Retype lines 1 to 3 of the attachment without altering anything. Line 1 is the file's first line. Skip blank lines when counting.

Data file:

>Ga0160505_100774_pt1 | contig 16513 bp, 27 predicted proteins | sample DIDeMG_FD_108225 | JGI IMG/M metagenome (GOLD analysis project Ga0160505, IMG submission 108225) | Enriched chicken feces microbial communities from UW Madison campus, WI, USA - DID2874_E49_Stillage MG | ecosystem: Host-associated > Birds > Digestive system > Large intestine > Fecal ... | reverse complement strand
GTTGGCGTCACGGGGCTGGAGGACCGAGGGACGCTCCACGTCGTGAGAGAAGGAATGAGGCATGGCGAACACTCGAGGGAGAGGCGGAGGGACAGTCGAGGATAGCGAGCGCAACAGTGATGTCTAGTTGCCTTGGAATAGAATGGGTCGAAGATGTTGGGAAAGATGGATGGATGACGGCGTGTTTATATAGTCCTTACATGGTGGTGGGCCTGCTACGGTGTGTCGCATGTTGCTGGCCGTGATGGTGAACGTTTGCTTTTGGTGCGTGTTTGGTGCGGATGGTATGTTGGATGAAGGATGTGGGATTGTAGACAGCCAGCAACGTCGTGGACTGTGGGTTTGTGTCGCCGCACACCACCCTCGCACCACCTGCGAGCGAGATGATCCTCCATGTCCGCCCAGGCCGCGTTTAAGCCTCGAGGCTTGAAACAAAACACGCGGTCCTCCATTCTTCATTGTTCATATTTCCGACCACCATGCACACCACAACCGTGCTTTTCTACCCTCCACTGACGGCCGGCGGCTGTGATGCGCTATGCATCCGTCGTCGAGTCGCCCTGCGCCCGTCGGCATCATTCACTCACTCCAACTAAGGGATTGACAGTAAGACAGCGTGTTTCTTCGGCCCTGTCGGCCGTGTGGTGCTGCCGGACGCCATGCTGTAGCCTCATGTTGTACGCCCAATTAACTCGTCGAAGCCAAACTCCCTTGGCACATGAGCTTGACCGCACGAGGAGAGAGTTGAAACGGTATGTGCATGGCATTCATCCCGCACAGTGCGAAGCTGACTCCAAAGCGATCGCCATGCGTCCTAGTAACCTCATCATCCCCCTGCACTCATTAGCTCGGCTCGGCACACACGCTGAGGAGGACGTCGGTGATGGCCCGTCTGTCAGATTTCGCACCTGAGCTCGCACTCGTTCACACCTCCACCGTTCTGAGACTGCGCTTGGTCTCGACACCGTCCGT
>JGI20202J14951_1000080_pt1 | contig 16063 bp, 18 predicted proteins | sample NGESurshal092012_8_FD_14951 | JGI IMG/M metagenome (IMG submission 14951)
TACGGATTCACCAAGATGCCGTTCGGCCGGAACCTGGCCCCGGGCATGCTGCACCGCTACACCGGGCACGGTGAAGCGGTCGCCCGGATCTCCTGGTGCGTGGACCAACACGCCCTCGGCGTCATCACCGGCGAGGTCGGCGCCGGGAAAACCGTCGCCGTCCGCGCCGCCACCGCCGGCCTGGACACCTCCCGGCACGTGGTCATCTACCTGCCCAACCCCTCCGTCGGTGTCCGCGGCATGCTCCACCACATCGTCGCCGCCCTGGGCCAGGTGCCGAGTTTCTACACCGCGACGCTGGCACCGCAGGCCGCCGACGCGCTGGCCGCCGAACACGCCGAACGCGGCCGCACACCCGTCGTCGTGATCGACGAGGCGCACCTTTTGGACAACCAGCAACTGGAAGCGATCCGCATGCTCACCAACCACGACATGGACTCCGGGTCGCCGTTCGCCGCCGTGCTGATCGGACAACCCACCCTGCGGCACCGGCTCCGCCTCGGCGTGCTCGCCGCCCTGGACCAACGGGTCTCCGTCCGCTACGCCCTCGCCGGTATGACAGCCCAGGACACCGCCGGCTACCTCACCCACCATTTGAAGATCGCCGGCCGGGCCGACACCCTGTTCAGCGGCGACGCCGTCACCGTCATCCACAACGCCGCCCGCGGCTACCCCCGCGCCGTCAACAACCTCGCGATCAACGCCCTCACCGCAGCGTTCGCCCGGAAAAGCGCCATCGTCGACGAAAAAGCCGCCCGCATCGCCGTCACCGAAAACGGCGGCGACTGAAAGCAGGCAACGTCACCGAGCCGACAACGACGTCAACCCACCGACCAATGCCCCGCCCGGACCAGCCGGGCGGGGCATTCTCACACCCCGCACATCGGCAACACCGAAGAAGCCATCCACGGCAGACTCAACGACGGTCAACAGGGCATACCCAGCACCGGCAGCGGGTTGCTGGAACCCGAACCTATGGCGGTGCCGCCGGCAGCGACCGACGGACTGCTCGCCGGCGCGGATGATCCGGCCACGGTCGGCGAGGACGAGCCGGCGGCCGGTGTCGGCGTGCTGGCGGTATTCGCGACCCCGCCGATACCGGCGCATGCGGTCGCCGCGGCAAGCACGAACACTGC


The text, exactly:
>Ga0160505_100774_pt1 | contig 16513 bp, 27 predicted proteins | sample DIDeMG_FD_108225 | JGI IMG/M metagenome (GOLD analysis project Ga0160505, IMG submission 108225) | Enriched chicken feces microbial communities from UW Madison campus, WI, USA - DID2874_E49_Stillage MG | ecosystem: Host-associated > Birds > Digestive system > Large intestine > Fecal ... | reverse complement strand
GTTGGCGTCACGGGGCTGGAGGACCGAGGGACGCTCCACGTCGTGAGAGAAGGAATGAGGCATGGCGAACACTCGAGGGAGAGGCGGAGGGACAGTCGAGGATAGCGAGCGCAACAGTGATGTCTAGTTGCCTTGGAATAGAATGGGTCGAAGATGTTGGGAAAGATGGATGGATGACGGCGTGTTTATATAGTCCTTACATGGTGGTGGGCCTGCTACGGTGTGTCGCATGTTGCTGGCCGTGATGGTGAACGTTTGCTTTTGGTGCGTGTTTGGTGCGGATGGTATGTTGGATGAAGGATGTGGGATTGTAGACAGCCAGCAACGTCGTGGACTGTGGGTTTGTGTCGCCGCACACCACCCTCGCACCACCTGCGAGCGAGATGATCCTCCATGTCCGCCCAGGCCGCGTTTAAGCCTCGAGGCTTGAAACAAAACACGCGGTCCTCCATTCTTCATTGTTCATATTTCCGACCACCATGCACACCACAACCGTGCTTTTCTACCCTCCACTGACGGCCGGCGGCTGTGATGCGCTATGCATCCGTCGTCGAGTCGCCCTGCGCCCGTCGGCATCATTCACTCACTCCAACTAAGGGATTGACAGTAAGACAGCGTGTTTCTTCGGCCCTGTCGGCCGTGTGGTGCTGCCGGACGCCATGCTGTAGCCTCATGTTGTACGCCCAATTAACTCGTCGAAGCCAAACTCCCTTGGCACATGAGCTTGACCGCACGAGGAGAGAGTTGAAACGGTATGTGCATGGCATTCATCCCGCACAGTGCGAAGCTGACTCCAAAGCGATCGCCATGCGTCCTAGTAACCTCATCATCCCCCTGCACTCATTAGCTCGGCTCGGCACACACGCTGAGGAGGACGTCGGTGATGGCCCGTCTGTCAGATTTCGCACCTGAGCTCGCACTCGTTCACACCTCCACCGTTCTGAGACTGCGCTTGGTCTCGACACCGTCCGT
>JGI20202J14951_1000080_pt1 | contig 16063 bp, 18 predicted proteins | sample NGESurshal092012_8_FD_14951 | JGI IMG/M metagenome (IMG submission 14951)